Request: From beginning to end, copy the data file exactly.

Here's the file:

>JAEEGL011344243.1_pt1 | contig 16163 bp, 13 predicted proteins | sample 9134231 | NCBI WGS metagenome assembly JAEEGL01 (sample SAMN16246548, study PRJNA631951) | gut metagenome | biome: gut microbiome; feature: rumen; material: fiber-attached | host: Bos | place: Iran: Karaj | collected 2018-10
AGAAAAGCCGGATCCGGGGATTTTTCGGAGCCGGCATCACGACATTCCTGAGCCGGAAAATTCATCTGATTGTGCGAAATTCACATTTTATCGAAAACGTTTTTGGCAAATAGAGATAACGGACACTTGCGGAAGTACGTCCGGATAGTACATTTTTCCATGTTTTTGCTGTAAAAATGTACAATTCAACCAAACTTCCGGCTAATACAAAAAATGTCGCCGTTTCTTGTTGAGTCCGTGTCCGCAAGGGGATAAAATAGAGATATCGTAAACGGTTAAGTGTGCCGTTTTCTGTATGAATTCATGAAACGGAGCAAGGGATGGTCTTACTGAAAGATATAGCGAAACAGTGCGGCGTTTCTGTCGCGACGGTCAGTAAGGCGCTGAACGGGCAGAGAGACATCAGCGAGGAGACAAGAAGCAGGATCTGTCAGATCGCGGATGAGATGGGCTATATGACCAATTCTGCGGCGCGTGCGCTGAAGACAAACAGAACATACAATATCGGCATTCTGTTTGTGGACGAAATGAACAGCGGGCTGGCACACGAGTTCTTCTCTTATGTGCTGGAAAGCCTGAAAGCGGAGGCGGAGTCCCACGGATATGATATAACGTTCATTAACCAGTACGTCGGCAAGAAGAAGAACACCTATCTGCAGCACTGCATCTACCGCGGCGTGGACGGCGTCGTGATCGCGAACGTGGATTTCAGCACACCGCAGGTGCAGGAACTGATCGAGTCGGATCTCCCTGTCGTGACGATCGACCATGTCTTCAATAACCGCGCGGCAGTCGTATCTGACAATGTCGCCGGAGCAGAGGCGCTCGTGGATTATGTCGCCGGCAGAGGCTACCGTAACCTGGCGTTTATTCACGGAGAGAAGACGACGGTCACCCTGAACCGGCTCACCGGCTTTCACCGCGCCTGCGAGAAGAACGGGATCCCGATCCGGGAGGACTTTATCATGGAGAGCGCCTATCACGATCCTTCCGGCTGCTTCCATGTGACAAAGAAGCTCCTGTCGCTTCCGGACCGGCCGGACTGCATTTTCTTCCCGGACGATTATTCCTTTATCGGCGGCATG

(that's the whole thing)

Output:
>JAEEGL011344243.1_pt1 | contig 16163 bp, 13 predicted proteins | sample 9134231 | NCBI WGS metagenome assembly JAEEGL01 (sample SAMN16246548, study PRJNA631951) | gut metagenome | biome: gut microbiome; feature: rumen; material: fiber-attached | host: Bos | place: Iran: Karaj | collected 2018-10
AGAAAAGCCGGATCCGGGGATTTTTCGGAGCCGGCATCACGACATTCCTGAGCCGGAAAATTCATCTGATTGTGCGAAATTCACATTTTATCGAAAACGTTTTTGGCAAATAGAGATAACGGACACTTGCGGAAGTACGTCCGGATAGTACATTTTTCCATGTTTTTGCTGTAAAAATGTACAATTCAACCAAACTTCCGGCTAATACAAAAAATGTCGCCGTTTCTTGTTGAGTCCGTGTCCGCAAGGGGATAAAATAGAGATATCGTAAACGGTTAAGTGTGCCGTTTTCTGTATGAATTCATGAAACGGAGCAAGGGATGGTCTTACTGAAAGATATAGCGAAACAGTGCGGCGTTTCTGTCGCGACGGTCAGTAAGGCGCTGAACGGGCAGAGAGACATCAGCGAGGAGACAAGAAGCAGGATCTGTCAGATCGCGGATGAGATGGGCTATATGACCAATTCTGCGGCGCGTGCGCTGAAGACAAACAGAACATACAATATCGGCATTCTGTTTGTGGACGAAATGAACAGCGGGCTGGCACACGAGTTCTTCTCTTATGTGCTGGAAAGCCTGAAAGCGGAGGCGGAGTCCCACGGATATGATATAACGTTCATTAACCAGTACGTCGGCAAGAAGAAGAACACCTATCTGCAGCACTGCATCTACCGCGGCGTGGACGGCGTCGTGATCGCGAACGTGGATTTCAGCACACCGCAGGTGCAGGAACTGATCGAGTCGGATCTCCCTGTCGTGACGATCGACCATGTCTTCAATAACCGCGCGGCAGTCGTATCTGACAATGTCGCCGGAGCAGAGGCGCTCGTGGATTATGTCGCCGGCAGAGGCTACCGTAACCTGGCGTTTATTCACGGAGAGAAGACGACGGTCACCCTGAACCGGCTCACCGGCTTTCACCGCGCCTGCGAGAAGAACGGGATCCCGATCCGGGAGGACTTTATCATGGAGAGCGCCTATCACGATCCTTCCGGCTGCTTCCATGTGACAAAGAAGCTCCTGTCGCTTCCGGACCGGCCGGACTGCATTTTCTTCCCGGACGATTATTCCTTTATCGGCGGCATG